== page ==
- Roughly half (51%) of consumers have used a restaurant’s website to place an online order in the past month, while 38% have used an online order aggregating service like Grubhub, according to Toast’s Restaurant Success in 2019 industry report.
- Twenty-nine percent of guests surveyed have used a restaurant or food ordering service like LevelUp some time in the last month.
- The study concluded that customers are platform-loyal, with Uber Eats, Grubhub and DoorDash capturing 82% of guests’ orders via delivery among those surveyed. In the past year, guests ordered the most on Uber Eats.
Online food orders have increased in recent years on both third-party services as well as restaurant-specific apps. Diners tend to place a few online orders each month and seem to enjoy having a variety of options when it comes to how they place that order and how it gets to their dining table, according to the study. This means that restaurants may have to consider offering in-house mobile app ordering as well as partnering with a third-party aggregator in order to truly cover their digital bases.
Customers’ preference for placing orders directly through a restaurant’s site bodes well for restaurants looking to skip paying third-party commission rates. A few restaurants have spearheaded online ordering through a mobile app. Chipotle has offered a variety of promotions to improve its app downloads, including offering free food. It recently opened “Chipotlanes” as a dedicated way for diners to pick up app-based orders without having to wait inside. Cava and Blaze Pizza are testing similar concepts to help expedite online orders.
Other chains are banking on apps to build customer loyalty, particularly through rewards programs. Bakery chain Paris Baguette has launched a mobile app that features rewards for orders placed through the app, while Starbucks’ app has a variety of features tied to its loyalty program, including online ordering and information about traceability for its coffee beans. Dunkin’ recently began accepting multi-tender payments through its mobile app. The coffee chain also partners with Grubhub, recently using the service’s geofencing to optimize its NYC deliveries.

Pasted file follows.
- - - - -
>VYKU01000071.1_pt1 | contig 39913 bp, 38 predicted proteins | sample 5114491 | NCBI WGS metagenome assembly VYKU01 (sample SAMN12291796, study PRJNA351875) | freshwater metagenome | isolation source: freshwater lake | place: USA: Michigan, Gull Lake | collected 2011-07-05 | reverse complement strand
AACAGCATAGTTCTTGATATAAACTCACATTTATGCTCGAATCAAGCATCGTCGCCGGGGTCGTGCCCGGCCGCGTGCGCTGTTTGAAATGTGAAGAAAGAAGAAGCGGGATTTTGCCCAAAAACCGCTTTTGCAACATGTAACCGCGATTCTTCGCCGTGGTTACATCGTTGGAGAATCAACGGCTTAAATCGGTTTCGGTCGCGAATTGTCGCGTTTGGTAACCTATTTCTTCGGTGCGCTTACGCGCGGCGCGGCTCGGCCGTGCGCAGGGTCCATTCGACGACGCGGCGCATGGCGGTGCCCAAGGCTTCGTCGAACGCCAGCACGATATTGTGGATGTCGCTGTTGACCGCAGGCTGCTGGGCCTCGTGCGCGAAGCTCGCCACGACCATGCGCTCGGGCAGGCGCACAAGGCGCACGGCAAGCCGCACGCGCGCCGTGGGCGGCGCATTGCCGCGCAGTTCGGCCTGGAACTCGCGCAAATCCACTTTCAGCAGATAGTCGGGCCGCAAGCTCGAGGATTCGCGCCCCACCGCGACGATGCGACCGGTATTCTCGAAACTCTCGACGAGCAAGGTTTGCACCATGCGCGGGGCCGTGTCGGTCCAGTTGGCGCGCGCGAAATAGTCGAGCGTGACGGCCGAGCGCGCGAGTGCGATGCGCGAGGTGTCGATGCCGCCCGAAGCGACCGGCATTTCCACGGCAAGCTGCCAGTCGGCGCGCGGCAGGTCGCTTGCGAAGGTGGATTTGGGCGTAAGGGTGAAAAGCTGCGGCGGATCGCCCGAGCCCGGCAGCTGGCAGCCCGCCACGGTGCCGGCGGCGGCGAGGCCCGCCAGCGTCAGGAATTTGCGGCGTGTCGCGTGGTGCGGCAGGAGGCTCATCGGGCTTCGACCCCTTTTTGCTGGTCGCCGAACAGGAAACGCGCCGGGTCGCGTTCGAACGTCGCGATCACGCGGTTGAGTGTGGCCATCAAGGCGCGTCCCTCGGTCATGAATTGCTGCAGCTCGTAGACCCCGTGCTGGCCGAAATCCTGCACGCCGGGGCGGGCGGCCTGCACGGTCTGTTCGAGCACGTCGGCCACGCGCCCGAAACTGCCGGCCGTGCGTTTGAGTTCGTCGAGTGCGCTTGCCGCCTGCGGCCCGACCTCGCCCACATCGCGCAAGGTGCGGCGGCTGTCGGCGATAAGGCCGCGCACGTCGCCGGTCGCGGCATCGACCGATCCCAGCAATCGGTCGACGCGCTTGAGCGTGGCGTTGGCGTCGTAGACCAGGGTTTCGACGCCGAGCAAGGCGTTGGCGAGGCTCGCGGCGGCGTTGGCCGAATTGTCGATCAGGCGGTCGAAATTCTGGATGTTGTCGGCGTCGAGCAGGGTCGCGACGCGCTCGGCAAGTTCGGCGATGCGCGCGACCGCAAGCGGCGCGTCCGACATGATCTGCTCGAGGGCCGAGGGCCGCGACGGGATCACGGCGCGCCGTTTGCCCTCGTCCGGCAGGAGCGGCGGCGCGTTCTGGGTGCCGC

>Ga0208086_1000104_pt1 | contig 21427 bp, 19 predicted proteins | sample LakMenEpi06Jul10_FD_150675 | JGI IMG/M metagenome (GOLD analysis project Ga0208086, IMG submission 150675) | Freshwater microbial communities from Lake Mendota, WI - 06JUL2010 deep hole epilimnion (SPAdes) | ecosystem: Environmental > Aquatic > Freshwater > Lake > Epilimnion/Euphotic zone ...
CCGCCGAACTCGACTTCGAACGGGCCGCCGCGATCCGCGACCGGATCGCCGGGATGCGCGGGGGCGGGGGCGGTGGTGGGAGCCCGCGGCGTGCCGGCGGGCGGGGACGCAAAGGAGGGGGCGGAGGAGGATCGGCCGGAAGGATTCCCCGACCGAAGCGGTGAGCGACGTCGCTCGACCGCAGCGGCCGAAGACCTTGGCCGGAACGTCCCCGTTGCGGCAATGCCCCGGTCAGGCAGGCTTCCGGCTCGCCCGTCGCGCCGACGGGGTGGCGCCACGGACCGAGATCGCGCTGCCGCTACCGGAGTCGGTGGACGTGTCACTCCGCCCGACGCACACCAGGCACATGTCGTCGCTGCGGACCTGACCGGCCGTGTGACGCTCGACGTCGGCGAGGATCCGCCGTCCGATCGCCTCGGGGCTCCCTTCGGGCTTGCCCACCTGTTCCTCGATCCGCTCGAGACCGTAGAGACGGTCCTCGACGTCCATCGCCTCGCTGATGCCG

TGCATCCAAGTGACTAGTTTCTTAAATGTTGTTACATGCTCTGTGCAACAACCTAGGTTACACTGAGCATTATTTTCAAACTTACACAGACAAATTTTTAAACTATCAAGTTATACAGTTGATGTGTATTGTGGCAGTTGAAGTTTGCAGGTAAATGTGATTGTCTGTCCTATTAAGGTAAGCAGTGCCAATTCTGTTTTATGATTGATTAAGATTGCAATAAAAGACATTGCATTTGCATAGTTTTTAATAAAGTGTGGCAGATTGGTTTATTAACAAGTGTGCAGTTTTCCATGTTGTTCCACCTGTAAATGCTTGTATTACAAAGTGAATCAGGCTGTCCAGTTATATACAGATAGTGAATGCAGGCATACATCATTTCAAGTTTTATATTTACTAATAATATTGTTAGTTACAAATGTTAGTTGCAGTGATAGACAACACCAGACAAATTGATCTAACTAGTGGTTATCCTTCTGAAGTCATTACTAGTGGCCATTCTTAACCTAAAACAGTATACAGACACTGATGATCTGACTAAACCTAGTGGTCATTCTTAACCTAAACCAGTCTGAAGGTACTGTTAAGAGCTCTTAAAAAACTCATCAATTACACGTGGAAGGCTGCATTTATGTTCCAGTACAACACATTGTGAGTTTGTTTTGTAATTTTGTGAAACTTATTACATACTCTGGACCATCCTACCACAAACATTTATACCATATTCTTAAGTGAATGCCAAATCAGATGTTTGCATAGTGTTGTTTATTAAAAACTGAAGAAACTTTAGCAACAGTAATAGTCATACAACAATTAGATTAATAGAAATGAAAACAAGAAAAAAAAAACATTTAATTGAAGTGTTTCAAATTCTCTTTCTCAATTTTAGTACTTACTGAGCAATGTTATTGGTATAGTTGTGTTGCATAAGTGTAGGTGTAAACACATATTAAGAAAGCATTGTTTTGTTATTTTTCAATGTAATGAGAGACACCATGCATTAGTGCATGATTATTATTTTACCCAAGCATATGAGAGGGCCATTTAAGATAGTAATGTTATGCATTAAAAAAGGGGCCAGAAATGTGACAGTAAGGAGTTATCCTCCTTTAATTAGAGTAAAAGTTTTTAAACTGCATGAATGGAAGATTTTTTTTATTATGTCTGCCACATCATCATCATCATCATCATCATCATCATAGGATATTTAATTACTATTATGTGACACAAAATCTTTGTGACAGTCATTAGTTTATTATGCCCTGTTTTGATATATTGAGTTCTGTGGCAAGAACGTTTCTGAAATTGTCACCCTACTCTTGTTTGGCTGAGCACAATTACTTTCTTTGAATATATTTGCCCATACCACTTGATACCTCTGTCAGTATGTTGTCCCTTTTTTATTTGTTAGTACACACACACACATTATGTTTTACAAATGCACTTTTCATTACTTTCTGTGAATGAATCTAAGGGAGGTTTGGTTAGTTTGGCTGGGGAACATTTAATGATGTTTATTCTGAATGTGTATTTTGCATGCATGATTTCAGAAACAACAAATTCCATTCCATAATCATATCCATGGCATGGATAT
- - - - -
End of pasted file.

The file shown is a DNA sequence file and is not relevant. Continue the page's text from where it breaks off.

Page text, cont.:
Smaller restaurants may not have the financial means to develop an app in-house or to retain a tech company’s services to do the job. This makes third-party aggregators a popular option because the restaurant can still offer online ordering and delivery to compete with major players in the area. Third-party aggregator services can also help a restaurant gain exposure to new customers in the region that are surfing offerings on the app.
Competition among the third-party ordering services is getting fiercer, with each service adding new features and expanding into new territories in a bid to outdo the others. Uber Eats is contemplating a dine-in option that allows users to place an order but still eat in the restaurant, while Postmates recently added 1,000 new cities to its platform to reach each state in the U.S. DoorDash raised another $600 million in its latest funding round. Online reservation service OpenTable also recently moved into the delivery realm with a new in-app feature.